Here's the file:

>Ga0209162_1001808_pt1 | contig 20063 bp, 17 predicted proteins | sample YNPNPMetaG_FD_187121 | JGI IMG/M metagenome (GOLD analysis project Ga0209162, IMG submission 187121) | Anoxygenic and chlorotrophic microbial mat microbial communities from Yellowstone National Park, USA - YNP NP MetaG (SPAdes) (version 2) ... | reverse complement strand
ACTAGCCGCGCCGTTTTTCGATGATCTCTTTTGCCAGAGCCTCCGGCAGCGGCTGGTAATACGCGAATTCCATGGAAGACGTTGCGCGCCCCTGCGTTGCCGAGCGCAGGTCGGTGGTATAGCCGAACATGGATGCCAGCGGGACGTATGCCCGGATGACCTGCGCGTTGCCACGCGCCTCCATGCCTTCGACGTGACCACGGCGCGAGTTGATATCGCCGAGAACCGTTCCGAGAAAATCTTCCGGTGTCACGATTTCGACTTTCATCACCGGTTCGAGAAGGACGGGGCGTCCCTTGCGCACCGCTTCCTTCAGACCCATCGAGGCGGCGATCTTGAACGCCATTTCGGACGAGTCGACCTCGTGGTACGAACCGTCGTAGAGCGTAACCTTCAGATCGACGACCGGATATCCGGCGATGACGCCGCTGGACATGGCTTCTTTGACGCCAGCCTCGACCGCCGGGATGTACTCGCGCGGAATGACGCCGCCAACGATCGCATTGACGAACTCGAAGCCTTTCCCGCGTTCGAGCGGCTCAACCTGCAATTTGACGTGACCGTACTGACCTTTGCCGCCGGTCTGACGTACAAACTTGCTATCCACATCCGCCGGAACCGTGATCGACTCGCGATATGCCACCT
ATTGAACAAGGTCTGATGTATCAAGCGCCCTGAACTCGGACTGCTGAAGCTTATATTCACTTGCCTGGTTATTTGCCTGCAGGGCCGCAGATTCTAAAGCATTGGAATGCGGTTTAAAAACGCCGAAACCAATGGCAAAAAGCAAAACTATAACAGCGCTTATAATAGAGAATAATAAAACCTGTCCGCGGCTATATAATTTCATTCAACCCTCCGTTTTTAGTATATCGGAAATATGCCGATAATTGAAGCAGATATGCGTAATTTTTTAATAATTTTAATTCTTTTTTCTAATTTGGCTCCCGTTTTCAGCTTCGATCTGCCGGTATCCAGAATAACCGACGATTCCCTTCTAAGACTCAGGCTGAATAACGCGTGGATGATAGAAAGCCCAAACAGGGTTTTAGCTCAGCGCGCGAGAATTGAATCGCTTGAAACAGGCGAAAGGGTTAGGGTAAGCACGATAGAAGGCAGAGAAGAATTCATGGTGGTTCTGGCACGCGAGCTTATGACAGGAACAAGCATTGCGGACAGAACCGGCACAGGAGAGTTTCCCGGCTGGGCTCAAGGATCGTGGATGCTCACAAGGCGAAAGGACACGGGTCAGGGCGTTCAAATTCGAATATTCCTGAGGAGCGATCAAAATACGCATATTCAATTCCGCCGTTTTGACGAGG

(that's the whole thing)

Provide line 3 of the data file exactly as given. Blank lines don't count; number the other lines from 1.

ATTGAACAAGGTCTGATGTATCAAGCGCCCTGAACTCGGACTGCTGAAGCTTATATTCACTTGCCTGGTTATTTGCCTGCAGGGCCGCAGATTCTAAAGCATTGGAATGCGGTTTAAAAACGCCGAAACCAATGGCAAAAAGCAAAACTATAACAGCGCTTATAATAGAGAATAATAAAACCTGTCCGCGGCTATATAATTTCATTCAACCCTCCGTTTTTAGTATATCGGAAATATGCCGATAATTGAAGCAGATATGCGTAATTTTTTAATAATTTTAATTCTTTTTTCTAATTTGGCTCCCGTTTTCAGCTTCGATCTGCCGGTATCCAGAATAACCGACGATTCCCTTCTAAGACTCAGGCTGAATAACGCGTGGATGATAGAAAGCCCAAACAGGGTTTTAGCTCAGCGCGCGAGAATTGAATCGCTTGAAACAGGCGAAAGGGTTAGGGTAAGCACGATAGAAGGCAGAGAAGAATTCATGGTGGTTCTGGCACGCGAGCTTATGACAGGAACAAGCATTGCGGACAGAACCGGCACAGGAGAGTTTCCCGGCTGGGCTCAAGGATCGTGGATGCTCACAAGGCGAAAGGACACGGGTCAGGGCGTTCAAATTCGAATATTCCTGAGGAGCGATCAAAATACGCATATTCAATTCCGCCGTTTTGACGAGG